The Thomas Crown Affair (1999 USA)

This is really a love story for anyone who imagines being whisked away from the mundane into places that you’ve only read or heard about in glossy magazines. It’s a film for any person out there who’d like to have the freedom to do what they want and damn the consequences. Well, either that or have enough money to do anything, then disappear. The Thomas Crown Affair is a world where time means nothing, and money is just, well, not an issue. Its only numbers! This is my kind of motion picture. I feel it was made just for me. I probably would have sold my grandmother for the price of an admission ticket. Its that yummy & delicious.

That makes me sound like a real classy guy and I am. I’ll admit to prefering a remake over an original and that is what we are dealing with here. The 1968 flick was, and still is, reasonable entertainment. But it had some heavy things dragging it down. The robbery scene was way too slow and the split screen technique irritated. Faye Dunaway wasn’t sexy enough either. Whereas Rene Russo is simply stunning, and I don’t mean for her looks or her lingering topless shots. (OK, I do…but you know what I mean) I thought she made this film with some very believable acting while providing a fantastic chemistry with Pierce Brosnan. The setting is transferred from Boston to New York, and the millionaire tycoon Thomas Crown is British rather than American. The most significant change is that the robbery which Crown organizes is not of money from a bank, but rather of a priceless Monet painting from an art gallery.

As in the original, he is pursued by an attractive female insurance company investigator with whom he becomes romantically and sexually entangled. As in the original, the trappings of Crown’s millionaire lifestyle are much on display- his expensive cars, his exclusive New York residence (even more luxurious than was Steve McQueen’s), his private glider, his yacht. (In this version Crown is a yachtsman rather than a polo player, although he is still a golfer). Even the theme song “The Windmills of Your Mind” comes in at the end and Faye Dunaway makes a cameo appearance as Crown’s psycho-analyst. As for Brosnan’s performance, he is not very likeable unfortunately. He is too smarmy and smug. This is where it is very tough to improve upon a role originally played by the ever likeable Steve McQueen. Brosnan doesn’t quite have the innocent masculine appeal of his predecessor, but that’s a small quibble.

If you can drag you’re eyes away from the rock hard nipples above and allow me to finish…its just so warm and lovely to see a tightly worked thriller with no-one under thirty in it. Life does begin at 40! The climax is perfectly cool and clever and it is refreshing that the film never falls into big action set pieces to win over the audience – instead keeping it glossy and slick throughout. It is quite something to find a thriller of sorts that is for grown ups and not teenage boys who NEED something to blow up every so often. This is not James Bond.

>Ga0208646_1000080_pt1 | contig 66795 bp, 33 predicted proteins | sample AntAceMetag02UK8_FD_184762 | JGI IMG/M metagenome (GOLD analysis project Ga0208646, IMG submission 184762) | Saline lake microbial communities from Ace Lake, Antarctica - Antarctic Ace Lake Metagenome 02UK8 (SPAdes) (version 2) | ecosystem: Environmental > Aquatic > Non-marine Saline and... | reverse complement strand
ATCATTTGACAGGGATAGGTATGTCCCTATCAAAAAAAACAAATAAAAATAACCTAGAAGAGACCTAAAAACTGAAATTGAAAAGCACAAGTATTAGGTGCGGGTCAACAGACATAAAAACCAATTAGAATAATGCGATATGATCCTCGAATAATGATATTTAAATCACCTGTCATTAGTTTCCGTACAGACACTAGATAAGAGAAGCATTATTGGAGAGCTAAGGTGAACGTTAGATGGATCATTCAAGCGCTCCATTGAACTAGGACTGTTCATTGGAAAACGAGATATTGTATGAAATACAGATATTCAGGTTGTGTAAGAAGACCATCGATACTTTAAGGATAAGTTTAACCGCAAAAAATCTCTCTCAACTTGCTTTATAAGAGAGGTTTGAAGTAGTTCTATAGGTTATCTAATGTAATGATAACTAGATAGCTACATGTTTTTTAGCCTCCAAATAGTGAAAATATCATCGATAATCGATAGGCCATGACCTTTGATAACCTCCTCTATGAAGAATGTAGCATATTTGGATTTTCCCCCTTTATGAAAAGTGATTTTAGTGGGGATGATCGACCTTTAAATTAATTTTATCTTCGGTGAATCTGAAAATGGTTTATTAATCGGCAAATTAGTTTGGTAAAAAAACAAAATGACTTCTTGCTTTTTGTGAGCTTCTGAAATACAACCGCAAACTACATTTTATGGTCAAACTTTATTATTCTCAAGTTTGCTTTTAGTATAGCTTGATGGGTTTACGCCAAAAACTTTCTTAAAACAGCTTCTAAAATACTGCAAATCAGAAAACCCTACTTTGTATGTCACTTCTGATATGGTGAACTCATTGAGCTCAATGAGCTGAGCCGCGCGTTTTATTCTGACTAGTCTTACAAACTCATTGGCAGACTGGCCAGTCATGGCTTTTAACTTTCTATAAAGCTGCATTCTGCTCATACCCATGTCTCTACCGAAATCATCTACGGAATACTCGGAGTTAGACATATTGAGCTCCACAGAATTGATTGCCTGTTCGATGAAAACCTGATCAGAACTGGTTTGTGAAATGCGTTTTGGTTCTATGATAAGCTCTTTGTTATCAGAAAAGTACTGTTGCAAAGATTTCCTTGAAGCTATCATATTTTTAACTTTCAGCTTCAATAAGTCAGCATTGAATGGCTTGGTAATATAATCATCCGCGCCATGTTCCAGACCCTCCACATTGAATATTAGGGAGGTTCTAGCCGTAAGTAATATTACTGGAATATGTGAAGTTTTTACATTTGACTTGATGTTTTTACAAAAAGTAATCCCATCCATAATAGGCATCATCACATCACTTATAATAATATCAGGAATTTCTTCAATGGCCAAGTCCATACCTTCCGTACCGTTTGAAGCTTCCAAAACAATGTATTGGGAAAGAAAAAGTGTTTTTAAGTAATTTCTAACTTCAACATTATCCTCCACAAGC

The plot here is robust enough to meet the viewer’s needs but is a little too slick to be examined too closely. But take this as it is – slick adult popcorn seller – and you’ll enjoy it. Director John McTiernan adopts an equally slick, relaxed tone, complemented well by a jazzy score by the legendary Bill Conti. As long as Brosnan’s persona–which seems more akin to someone running for student body president, someone who would never dream of getting into the cookie jar without permission–doesn’t put you off, you’ll enjoy it…

Unless you have a thing about commercials soiling a film’s integrity. I have to add that Rene Russo drinks a can of Pepsi One in the middle of an important scene. The One is facing the camera and she drinks the whole thing. This goes on for about 30 seconds. I’ve seen some obvious advertising on screen before but not like this. “What a joke!” drifted through my mind. I found it hard not to laugh at the love-making scene on the marble staircase too. Talk about cold and uncomfortable. And pretentious. If there is a moral to this modern fairy tale its ‘you can have your cake and eat it too.’ That could be the motto of many a moist woman!



  1. That Pepsi One scene sounds hilarious! I haven’t seen this flick yet but I’ll definitely be adding it to my to-watch list. 🙂

    Liked by 1 person

  2. Enjoy enjoy enjoy! 🙂


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